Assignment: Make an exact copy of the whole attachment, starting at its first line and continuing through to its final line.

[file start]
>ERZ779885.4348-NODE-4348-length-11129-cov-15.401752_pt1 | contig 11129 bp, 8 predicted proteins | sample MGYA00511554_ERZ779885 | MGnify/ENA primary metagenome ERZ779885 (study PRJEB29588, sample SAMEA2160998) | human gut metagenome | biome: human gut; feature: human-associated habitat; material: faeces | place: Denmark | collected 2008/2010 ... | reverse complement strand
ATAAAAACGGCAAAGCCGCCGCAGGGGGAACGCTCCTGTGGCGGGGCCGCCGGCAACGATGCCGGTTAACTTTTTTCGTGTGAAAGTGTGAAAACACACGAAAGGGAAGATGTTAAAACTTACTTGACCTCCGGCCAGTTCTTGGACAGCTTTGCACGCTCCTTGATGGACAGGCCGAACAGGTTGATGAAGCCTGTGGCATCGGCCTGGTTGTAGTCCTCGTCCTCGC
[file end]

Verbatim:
>ERZ779885.4348-NODE-4348-length-11129-cov-15.401752_pt1 | contig 11129 bp, 8 predicted proteins | sample MGYA00511554_ERZ779885 | MGnify/ENA primary metagenome ERZ779885 (study PRJEB29588, sample SAMEA2160998) | human gut metagenome | biome: human gut; feature: human-associated habitat; material: faeces | place: Denmark | collected 2008/2010 ... | reverse complement strand
ATAAAAACGGCAAAGCCGCCGCAGGGGGAACGCTCCTGTGGCGGGGCCGCCGGCAACGATGCCGGTTAACTTTTTTCGTGTGAAAGTGTGAAAACACACGAAAGGGAAGATGTTAAAACTTACTTGACCTCCGGCCAGTTCTTGGACAGCTTTGCACGCTCCTTGATGGACAGGCCGAACAGGTTGATGAAGCCTGTGGCATCGGCCTGGTTGTAGTCCTCGTCCTCGC